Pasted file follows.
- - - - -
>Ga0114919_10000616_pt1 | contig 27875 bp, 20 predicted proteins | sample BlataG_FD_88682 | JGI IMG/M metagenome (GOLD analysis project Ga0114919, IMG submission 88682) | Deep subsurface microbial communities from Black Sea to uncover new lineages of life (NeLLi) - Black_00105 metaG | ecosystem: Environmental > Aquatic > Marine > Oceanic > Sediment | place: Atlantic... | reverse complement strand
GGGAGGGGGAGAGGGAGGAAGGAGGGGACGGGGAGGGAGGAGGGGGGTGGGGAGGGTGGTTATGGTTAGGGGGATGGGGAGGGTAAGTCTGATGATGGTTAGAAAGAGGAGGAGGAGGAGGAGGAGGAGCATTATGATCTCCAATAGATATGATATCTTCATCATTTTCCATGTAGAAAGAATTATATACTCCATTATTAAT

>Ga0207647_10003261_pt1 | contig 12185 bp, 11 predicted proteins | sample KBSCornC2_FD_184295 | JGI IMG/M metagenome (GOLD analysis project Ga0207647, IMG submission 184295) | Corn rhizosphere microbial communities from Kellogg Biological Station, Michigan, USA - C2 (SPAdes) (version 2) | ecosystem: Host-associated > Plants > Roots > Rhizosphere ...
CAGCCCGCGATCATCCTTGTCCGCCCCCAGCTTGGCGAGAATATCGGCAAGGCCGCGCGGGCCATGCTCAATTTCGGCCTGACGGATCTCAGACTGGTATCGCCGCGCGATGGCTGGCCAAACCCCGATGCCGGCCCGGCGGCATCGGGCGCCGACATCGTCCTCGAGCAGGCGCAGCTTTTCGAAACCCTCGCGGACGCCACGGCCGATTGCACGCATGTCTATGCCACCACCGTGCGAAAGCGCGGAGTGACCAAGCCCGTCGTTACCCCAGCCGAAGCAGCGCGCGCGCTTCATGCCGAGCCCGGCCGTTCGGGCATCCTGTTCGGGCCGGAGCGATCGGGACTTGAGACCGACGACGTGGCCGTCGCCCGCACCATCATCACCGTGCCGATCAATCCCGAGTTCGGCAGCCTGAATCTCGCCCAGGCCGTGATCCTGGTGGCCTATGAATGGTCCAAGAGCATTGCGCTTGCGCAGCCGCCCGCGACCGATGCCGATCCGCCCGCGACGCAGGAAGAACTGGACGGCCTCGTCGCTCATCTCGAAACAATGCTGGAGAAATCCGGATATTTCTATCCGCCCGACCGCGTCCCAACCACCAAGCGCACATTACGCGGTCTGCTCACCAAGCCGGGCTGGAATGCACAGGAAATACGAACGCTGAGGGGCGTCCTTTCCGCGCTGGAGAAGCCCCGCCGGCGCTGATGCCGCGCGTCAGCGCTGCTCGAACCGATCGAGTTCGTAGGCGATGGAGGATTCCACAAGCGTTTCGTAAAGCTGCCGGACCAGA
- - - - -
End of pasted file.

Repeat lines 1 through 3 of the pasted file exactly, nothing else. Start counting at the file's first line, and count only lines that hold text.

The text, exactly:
>Ga0114919_10000616_pt1 | contig 27875 bp, 20 predicted proteins | sample BlataG_FD_88682 | JGI IMG/M metagenome (GOLD analysis project Ga0114919, IMG submission 88682) | Deep subsurface microbial communities from Black Sea to uncover new lineages of life (NeLLi) - Black_00105 metaG | ecosystem: Environmental > Aquatic > Marine > Oceanic > Sediment | place: Atlantic... | reverse complement strand
GGGAGGGGGAGAGGGAGGAAGGAGGGGACGGGGAGGGAGGAGGGGGGTGGGGAGGGTGGTTATGGTTAGGGGGATGGGGAGGGTAAGTCTGATGATGGTTAGAAAGAGGAGGAGGAGGAGGAGGAGGAGCATTATGATCTCCAATAGATATGATATCTTCATCATTTTCCATGTAGAAAGAATTATATACTCCATTATTAAT

>Ga0207647_10003261_pt1 | contig 12185 bp, 11 predicted proteins | sample KBSCornC2_FD_184295 | JGI IMG/M metagenome (GOLD analysis project Ga0207647, IMG submission 184295) | Corn rhizosphere microbial communities from Kellogg Biological Station, Michigan, USA - C2 (SPAdes) (version 2) | ecosystem: Host-associated > Plants > Roots > Rhizosphere ...